Summaries of judgments made in collaboration with the Portuguese judge and référendaire of the CJEU (Nuno Piçarra and Sophie Perez)
Judgment of the Court (First Chamber) of 10 December 2020, J & S Service, Case C-620/19, EU:C:2020:1011.
Reference for a preliminary ruling – Personal data – Regulation (UE) 2016/679 – Article 23 – Restrictions – Important financial interest – Enforcement of civil law claims – National regulation referring to provisions of Union law – Tax data relating to legal persons – Incompetence of the Court
The dispute in the main proceedings opposes the Land Nordrhein‑Westfalen to D.‑H. T., acting as trustee in bankruptcy for J & S Service UG, in connection with a request for obtaining tax data concerning this company.
The tax administration having rejected this request, D.-H. T. appealed to the competent Verwaltungsgericht, which essentially upheld his appeal. The competent Oberverwaltungsgericht dismissed the appeal lodged by the Land Nordrhein-Westfalen against the judgment at first instance. This court considered in particular that the right of access to information, exercised on the basis of the law on freedom of information, was not precluded by existing specific rules in tax matters. Therefore, although the information requested was covered by tax secrecy, D.-H. T. was entitled, in his capacity as trustee in bankruptcy, to ask J & S Service for any information relating to the insolvency proceedings. The Land Nordrhein-Westfalen appealed against this decision to the Bundesverwaltungsgericht.
This court observed that the General Data Protection Regulation (GDPR) is not applicable in the case as the main proceedings do not concern personal data relating to a natural person (Articles 1 (1) and 4, point 1, GDPR), or on the right of access conferred on the data subject (Article 15 GDPR). However, it also noted that the ECJ has repeatedly considered itself to have jurisdiction to give preliminary rulings on questions concerning provisions of EU law in situations where the facts at issue were outside the scope of EU law, but where those provisions of EU law had been rendered applicable by national law. In this case, the provisions of the tax code at issue in the main proceedings refer to Article 23 GDPR in order to regulate the tax administration’s obligation to inform as well as the data subject’s right of access with regard to this administration. Insofar as this tax code refers, with regard to the processing of personal data of legal persons, to the provisions of the GDPR, the Bundesverwaltungsgericht referred to the ECJ questions regarding the interpretation of Article 23 GDPR.
After examining the conditions under which it is called upon to give a preliminary ruling, the ECJ stated that it was not competent to answer the questions referred by the Bundesverwaltungsgericht.
Recalling that its jurisdiction is limited to examining only the provisions of EU law, the ECJ observed that the provisions of the tax code at issue in the main proceedings are not limited to making the provisions of the GDPR applicable outside the scope of this regulation, but they modify their object and scope. According to the ECJ, while it is true that the provisions of the tax code at issue in the main proceedings result from an almost literal reproduction of certain provisions of the GDPR, the purpose and the context in which the latter was adopted differ substantially from the purpose and context of that domestic legislation.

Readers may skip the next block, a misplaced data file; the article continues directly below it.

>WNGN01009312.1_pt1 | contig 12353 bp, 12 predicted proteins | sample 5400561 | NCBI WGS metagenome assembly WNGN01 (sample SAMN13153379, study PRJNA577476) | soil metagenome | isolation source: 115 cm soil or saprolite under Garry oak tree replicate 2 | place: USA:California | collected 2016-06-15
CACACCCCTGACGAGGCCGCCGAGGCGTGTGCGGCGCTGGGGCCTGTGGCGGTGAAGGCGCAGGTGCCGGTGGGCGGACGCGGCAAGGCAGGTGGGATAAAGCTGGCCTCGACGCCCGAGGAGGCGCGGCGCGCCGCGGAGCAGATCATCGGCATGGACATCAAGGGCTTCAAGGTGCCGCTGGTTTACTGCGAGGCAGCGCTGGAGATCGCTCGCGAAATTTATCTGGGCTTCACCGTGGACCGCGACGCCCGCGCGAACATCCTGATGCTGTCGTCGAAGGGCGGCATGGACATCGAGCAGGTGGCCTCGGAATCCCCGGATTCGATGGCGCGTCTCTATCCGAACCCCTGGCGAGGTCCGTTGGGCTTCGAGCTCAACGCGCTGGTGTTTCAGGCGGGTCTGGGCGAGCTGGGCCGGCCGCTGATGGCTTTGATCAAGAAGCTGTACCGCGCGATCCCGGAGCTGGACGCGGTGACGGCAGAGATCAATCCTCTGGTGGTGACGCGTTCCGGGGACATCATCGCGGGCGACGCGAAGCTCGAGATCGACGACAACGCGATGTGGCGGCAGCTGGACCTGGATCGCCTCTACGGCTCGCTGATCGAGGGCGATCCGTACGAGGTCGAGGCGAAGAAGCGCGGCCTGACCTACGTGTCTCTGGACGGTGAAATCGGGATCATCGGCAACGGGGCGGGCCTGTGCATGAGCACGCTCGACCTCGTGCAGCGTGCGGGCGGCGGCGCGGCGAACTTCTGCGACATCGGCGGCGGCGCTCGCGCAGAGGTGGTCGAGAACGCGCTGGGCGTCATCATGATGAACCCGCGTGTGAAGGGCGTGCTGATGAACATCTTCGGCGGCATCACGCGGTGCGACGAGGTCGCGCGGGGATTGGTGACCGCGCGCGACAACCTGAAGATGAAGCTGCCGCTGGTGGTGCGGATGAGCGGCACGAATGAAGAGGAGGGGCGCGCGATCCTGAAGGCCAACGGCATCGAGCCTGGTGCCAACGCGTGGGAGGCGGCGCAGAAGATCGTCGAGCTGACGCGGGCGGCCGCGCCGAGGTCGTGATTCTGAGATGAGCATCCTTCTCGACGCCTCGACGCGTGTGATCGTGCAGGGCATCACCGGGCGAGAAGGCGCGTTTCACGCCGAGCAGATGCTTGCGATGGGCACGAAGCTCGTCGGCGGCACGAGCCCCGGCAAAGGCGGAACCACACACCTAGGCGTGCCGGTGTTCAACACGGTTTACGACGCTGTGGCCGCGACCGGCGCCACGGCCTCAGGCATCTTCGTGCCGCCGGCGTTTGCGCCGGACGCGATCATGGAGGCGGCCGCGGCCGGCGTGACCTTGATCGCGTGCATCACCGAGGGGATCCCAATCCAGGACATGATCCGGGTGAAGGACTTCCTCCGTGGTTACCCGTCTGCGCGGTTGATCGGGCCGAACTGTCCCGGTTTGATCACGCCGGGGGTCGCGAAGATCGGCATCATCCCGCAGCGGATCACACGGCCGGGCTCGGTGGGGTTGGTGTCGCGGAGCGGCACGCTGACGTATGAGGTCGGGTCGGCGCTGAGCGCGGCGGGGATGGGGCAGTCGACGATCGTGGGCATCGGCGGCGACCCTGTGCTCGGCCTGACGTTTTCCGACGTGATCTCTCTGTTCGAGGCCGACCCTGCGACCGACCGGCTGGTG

In this regard, the ECJ observed that the concept of information relating to legal persons is distinct from the concept of personal data of natural persons as defined by EU law. The GDPR lays down rules relating to the protection of natural persons with regard to the processing of personal data but does not cover data relating to legal persons. Therefore, German law actually refers not to the protection of personal data of natural persons, governed by the GDPR in EU law, but to the concept, specific to national law, of protection of personal data of legal persons. In those circumstances, the questions referred for a preliminary ruling did not relate to the interpretation of a provision of EU law which would have been made applicable, beyond its scope, by a provision of national law, but to a concept of national law without equivalent in EU law.
Regarding to Article 23 GDPR, which seeks to strike a fair balance between respect for natural persons’ fundamental rights affected by data processing and the need to safeguard other legitimate interests in a democratic society, the ECJ clarified that this provision cannot be read without disregarding the fact that it specifically aims to guarantee the fundamental rights of natural persons. Thus, an interpretation of the provisions of the GDPR, in particular its Article 23, cannot be carried out in the same way as regards natural persons and as regards legal persons whose right to data protection has not been defined by the GDPR.
The ECJ concluded that it was not possible to consider that the provisions of the GDPR had been made applicable as such by national law, even outside the scope of this regulation, and that, therefore, there was no manifest interest in the ECJ interpreting those provisions with a view to ensuring their uniformity of interpretation.
Judgment of the Court (Grand Chamber) of 26 January 2021, VL v Szpital Kliniczny im. dra J. Babińskiego Samodzielny Publiczny Zakład Opieki Zdrowotnej w Krakowie, Case C-16/19, EU:C:2021:64.
Reference for a preliminary ruling – Social policy – Equal treatment in employment and occupation – Directive 2000/78/EC – Article 2(1) and (2)(a) and (b) – ‘Concept of discrimination’ – Direct discrimination – Indirect discrimination – Discrimination on grounds of disability – Difference in treatment within a group of workers with disabilities – Grant of an allowance to workers with disabilities who have submitted disability certificates after a date chosen by the employer – Exclusion of workers with disabilities who have submitted their certificates before that date